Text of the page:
It's very important to have your medicine cabinet stocked with the most essential, over-the-counter, at-home first aid products and medications - in the event a sudden need for them arises.
Early Show medical contributor Dr. Mallika Marshall filled in viewers on medicine cabinet must-haves Saturday:
Before you take any over-the-counter drug, make sure there isn't a reason you shouldn't be taking it.
Some people have certain medical conditions or are taking certain prescription medications that don't mix well with over-the-counter drugs. So if there's any question, ask you doctor first. And of course, with young kids, you should always ask your pediatrician before giving them a medication.
These are general suggestions for what the average American family should keep in their medicine chest on a regular basis.
For a nasty cold or flu:
Remember, these suggestions are for adults only. Recent studies have found that popular over-the-counter cough and cold remedies can be harmful to children.
Many cough and cold preparations come in combination, which can be both confusing and expensive. It's best to stick with one active ingredient and take only what you need at that time.
Good things to have on hand in case that common cold or flu strikes include a decongestant (Sudafed, phenylephrine) and an antihistamine (Benadryl, diphenhydramine, Claritin, loratadine). And for a cough syrup, look for a cough suppressant (Robitussin, dextromethorphan). For nasal congestion, you should keep some saline drops around (saline nasal drops, baby bulb suction) which will come in handy for your infant, too, if you use it with a bulb suction.
Would some of these same medications work for allergies?
Yes, a lot of people are suffering from itchy, watery eyes and sneezing right now, and many people have allergies year-round. Also, summer is popular for those itchy rashes, poison ivy, hives and mosquito bites. So, it's a good idea to have an over-the-counter allergy medication or anti-itch medicine on hand. Clairitin can help without causing as much drowsiness.
If you or your child has a fever, it's best to stick with acetaminophen, the active ingredient in Tylenol (Tylenol capsules, acetaminophen capsules, Children's Tylenol liquid, Children's acetaminophen liquid) or ibuprofen, the active ingredient in Motrin and Advil (Motrin capsules, Advil capsules, ibuprofen capsules, Children's Motrin). Don't give your children aspirin if they have a fever. And of course, keep a thermometer on hand so you can check your temperature (digital oral/rectal thermometer - not mercury).
For pain - certain medications are better for headache as opposed to a sprained ankle:
For routine aches and pains, such as a headache, you can also take acetaminophen, but if you have a sprain or a swollen joint, you may want to choose an anti-inflammatory such as ibuprofen or naproxen or aspirin (Aleve, naproxen, aspirin).
For Bellyaches: There are so many different types of bellyaches, so how do you know which one to take?
Many times, an upset stomach simply needs to be allowed to rest - meaning a bland diet and clear fluids. But in some cases, you might need to reach for medication. If you have heartburn, good products to have on hand include calcium carbonate, the active ingredient in TUMS (TUMS, generic) or something that contains aluminum or magnesium hydroxide, like Maalox or Mylanta (Maalox, Mylanta). For diarrhea, again, usually treatment isn't necessary. But one product you might want to stock is loperamide or Imodium (Imodium) And if you have youngsters at home, you probably want to stock a re-hydration solution such as Pedialyte or Rehydralyte (Pedialyte), which will be gentle on an upset stomach but give them the salts and fluid they need to stay well-hydrated.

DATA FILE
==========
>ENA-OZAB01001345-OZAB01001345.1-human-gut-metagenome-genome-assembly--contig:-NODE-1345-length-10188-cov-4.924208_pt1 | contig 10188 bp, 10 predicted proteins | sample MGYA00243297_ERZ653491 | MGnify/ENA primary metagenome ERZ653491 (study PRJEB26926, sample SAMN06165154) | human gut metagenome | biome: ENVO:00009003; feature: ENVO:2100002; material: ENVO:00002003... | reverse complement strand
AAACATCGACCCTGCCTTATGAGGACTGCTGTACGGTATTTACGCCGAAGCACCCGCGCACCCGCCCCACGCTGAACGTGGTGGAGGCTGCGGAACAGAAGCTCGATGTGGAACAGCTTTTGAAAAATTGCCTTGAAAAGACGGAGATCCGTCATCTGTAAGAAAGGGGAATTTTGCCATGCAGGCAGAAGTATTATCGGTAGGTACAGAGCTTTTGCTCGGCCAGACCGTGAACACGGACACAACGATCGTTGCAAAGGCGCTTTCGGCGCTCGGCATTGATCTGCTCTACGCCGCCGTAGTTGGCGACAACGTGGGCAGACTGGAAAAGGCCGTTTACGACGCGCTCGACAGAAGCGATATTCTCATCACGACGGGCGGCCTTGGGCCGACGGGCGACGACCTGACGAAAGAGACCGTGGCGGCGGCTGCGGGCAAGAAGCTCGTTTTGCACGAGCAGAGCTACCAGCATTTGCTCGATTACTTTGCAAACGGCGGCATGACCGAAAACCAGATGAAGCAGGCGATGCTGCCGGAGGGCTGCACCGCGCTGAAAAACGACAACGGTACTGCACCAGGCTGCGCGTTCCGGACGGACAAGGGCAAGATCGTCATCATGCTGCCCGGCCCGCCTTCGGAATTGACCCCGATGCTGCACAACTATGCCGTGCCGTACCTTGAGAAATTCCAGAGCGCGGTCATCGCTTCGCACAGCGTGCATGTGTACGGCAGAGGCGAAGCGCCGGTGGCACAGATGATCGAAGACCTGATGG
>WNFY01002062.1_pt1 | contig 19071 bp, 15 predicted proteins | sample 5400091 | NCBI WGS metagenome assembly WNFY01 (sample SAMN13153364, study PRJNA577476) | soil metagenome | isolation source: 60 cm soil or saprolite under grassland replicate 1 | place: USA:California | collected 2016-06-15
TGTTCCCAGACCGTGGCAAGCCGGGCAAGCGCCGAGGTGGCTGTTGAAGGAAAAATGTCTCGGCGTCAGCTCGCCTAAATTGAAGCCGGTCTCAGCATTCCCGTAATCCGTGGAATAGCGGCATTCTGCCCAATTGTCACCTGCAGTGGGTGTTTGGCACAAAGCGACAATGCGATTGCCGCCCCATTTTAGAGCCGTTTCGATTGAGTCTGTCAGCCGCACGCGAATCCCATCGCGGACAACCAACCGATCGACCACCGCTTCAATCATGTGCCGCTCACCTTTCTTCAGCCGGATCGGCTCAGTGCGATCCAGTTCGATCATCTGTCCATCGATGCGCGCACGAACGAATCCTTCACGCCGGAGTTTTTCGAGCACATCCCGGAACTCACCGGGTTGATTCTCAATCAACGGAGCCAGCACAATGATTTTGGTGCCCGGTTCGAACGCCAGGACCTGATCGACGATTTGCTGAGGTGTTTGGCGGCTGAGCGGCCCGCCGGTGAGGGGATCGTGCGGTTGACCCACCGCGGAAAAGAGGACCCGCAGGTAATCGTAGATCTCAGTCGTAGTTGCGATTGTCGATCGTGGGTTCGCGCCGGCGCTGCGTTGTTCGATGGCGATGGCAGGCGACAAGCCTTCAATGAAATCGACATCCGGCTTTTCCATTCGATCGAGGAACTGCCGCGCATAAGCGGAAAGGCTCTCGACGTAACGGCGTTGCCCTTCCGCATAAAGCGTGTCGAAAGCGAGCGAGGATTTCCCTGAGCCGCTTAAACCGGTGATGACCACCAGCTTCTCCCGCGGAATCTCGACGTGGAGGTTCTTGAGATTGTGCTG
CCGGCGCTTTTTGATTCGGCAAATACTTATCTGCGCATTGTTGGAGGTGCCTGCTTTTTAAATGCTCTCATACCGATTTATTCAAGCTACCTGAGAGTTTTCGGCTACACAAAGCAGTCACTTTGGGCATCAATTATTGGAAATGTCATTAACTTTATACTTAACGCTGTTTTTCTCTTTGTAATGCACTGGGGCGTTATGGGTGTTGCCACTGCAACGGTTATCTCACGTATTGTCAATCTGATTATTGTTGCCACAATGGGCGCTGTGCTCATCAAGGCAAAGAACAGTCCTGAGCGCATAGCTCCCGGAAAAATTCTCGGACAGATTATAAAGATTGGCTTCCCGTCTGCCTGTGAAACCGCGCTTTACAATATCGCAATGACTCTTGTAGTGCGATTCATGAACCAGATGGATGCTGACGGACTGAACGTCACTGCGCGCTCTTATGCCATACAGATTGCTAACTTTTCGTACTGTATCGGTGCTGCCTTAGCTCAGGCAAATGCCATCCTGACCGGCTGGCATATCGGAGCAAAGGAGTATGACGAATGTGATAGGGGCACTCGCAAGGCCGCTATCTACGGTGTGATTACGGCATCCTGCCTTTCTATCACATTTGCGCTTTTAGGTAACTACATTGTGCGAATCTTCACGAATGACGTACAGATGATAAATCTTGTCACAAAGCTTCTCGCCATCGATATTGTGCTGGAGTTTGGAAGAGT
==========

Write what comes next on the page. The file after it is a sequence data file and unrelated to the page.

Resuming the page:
For a boo-boo!
A lot of people use hydrogen peroxide, betadine (Hydrogen Peroxide, Betadine) or other antiseptics to clean cuts and scrapes, but to be honest, some of those solutions can actually delay wound healing, and you're usually better off cleaning a wound with simple soap and water. You can keep an antibiotic ointment on hand, such as Neosporin, or a generic equivalent (Neosporin, triple antibiotic ointment) to treat minor, local infections. And of course, have some band-aids (Bandaids) around, as well as tweezers, a small pair of scissors, rubbing alcohol, and perhaps some cotton balls just in case (tweezers, scissors, cotton balls, rubbing alcohol).
For insect bites and stings:
Try something that many of us keep in our kitchen cabinets - meat tenderizer! It contains an enzyme that breaks down the venomous protein if you get stung by a bee or wasp. Just mix it with a little water to form a paste. You should also keep some hydrocortisone cream around for those itchy insect bites. And calamine lotion can soothe itching or pain from insect bites or rashes.
Be particularly careful if there are young children in your home:
Lock up your medications and keep the phone number of Poison Control in clear view (Poison Control Hotline 1-800-222-1222). Check the expiration dates on your over-the-counter medications, and consider going through the medicine cabinet on a yearly basis to replace anything that's expired.
ADDITIONAL BACKGROUND (From WebMD.com):
A visit to a drugstore or supermarket can be a frustrating and confusing trip if you are trying to find the right over-the-counter medicine. Regardless of what ails you there are likely to be dozens of products to choose from. Finding the right product for you can be a challenge to say the least. Here's my pick of what to have in the medicine cabinet. These recommendations are general and may not be the best for some people with certain medical conditions or taking certain drugs. So, always ask your doctor and make sure you read the label to see if the products are right for you.